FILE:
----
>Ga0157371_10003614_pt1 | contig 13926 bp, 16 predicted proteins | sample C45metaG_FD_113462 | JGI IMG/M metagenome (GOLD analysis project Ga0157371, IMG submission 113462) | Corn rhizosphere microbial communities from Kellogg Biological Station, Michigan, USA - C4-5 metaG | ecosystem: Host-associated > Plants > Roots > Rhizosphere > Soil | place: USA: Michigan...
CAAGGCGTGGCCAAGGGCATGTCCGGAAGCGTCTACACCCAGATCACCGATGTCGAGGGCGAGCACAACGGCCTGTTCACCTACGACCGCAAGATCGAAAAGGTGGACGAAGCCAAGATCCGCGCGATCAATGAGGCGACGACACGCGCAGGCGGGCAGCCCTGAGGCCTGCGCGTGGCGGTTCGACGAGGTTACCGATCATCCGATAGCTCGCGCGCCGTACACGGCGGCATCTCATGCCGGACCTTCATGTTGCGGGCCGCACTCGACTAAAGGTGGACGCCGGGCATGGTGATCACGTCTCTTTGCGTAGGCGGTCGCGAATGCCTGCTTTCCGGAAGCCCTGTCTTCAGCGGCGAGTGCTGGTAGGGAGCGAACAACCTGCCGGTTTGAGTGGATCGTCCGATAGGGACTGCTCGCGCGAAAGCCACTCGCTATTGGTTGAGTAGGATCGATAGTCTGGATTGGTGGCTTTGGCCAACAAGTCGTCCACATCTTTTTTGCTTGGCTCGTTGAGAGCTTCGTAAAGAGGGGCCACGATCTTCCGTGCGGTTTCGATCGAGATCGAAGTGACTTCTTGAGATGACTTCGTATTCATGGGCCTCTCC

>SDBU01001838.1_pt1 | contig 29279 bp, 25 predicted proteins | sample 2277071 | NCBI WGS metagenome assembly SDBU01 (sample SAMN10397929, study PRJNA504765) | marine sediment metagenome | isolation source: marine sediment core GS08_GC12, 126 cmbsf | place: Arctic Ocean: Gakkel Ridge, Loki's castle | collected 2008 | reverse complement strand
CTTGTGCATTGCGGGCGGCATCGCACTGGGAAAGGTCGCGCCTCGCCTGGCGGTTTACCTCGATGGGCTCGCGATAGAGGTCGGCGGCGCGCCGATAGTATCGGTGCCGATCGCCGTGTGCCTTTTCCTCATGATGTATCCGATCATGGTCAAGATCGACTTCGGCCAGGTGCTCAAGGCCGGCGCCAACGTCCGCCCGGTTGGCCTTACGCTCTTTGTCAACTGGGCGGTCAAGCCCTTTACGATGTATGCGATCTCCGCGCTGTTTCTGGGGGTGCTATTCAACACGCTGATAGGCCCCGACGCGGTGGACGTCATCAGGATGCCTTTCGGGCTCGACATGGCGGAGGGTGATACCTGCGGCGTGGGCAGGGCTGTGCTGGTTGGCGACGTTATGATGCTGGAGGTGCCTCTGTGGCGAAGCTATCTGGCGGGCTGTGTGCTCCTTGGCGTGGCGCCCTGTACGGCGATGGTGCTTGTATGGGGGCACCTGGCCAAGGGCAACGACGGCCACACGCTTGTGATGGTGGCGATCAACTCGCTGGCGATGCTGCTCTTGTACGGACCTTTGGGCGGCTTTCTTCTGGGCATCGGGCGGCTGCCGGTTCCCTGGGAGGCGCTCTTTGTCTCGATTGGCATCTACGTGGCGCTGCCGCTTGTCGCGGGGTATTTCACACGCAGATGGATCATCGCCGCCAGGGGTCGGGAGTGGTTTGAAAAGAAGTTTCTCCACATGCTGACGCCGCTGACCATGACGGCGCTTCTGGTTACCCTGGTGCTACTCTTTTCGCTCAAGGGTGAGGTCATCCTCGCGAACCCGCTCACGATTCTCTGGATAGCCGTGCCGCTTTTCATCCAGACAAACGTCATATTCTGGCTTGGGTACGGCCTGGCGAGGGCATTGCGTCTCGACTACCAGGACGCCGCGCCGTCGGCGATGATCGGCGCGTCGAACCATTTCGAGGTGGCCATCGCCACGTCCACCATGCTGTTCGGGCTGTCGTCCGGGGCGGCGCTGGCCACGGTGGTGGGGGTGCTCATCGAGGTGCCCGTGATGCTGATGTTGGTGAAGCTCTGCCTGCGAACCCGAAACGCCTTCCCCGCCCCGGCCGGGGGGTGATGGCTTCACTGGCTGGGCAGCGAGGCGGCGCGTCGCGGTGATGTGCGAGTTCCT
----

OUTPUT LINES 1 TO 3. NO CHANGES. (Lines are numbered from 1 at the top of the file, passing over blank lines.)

>Ga0157371_10003614_pt1 | contig 13926 bp, 16 predicted proteins | sample C45metaG_FD_113462 | JGI IMG/M metagenome (GOLD analysis project Ga0157371, IMG submission 113462) | Corn rhizosphere microbial communities from Kellogg Biological Station, Michigan, USA - C4-5 metaG | ecosystem: Host-associated > Plants > Roots > Rhizosphere > Soil | place: USA: Michigan...
CAAGGCGTGGCCAAGGGCATGTCCGGAAGCGTCTACACCCAGATCACCGATGTCGAGGGCGAGCACAACGGCCTGTTCACCTACGACCGCAAGATCGAAAAGGTGGACGAAGCCAAGATCCGCGCGATCAATGAGGCGACGACACGCGCAGGCGGGCAGCCCTGAGGCCTGCGCGTGGCGGTTCGACGAGGTTACCGATCATCCGATAGCTCGCGCGCCGTACACGGCGGCATCTCATGCCGGACCTTCATGTTGCGGGCCGCACTCGACTAAAGGTGGACGCCGGGCATGGTGATCACGTCTCTTTGCGTAGGCGGTCGCGAATGCCTGCTTTCCGGAAGCCCTGTCTTCAGCGGCGAGTGCTGGTAGGGAGCGAACAACCTGCCGGTTTGAGTGGATCGTCCGATAGGGACTGCTCGCGCGAAAGCCACTCGCTATTGGTTGAGTAGGATCGATAGTCTGGATTGGTGGCTTTGGCCAACAAGTCGTCCACATCTTTTTTGCTTGGCTCGTTGAGAGCTTCGTAAAGAGGGGCCACGATCTTCCGTGCGGTTTCGATCGAGATCGAAGTGACTTCTTGAGATGACTTCGTATTCATGGGCCTCTCC

>SDBU01001838.1_pt1 | contig 29279 bp, 25 predicted proteins | sample 2277071 | NCBI WGS metagenome assembly SDBU01 (sample SAMN10397929, study PRJNA504765) | marine sediment metagenome | isolation source: marine sediment core GS08_GC12, 126 cmbsf | place: Arctic Ocean: Gakkel Ridge, Loki's castle | collected 2008 | reverse complement strand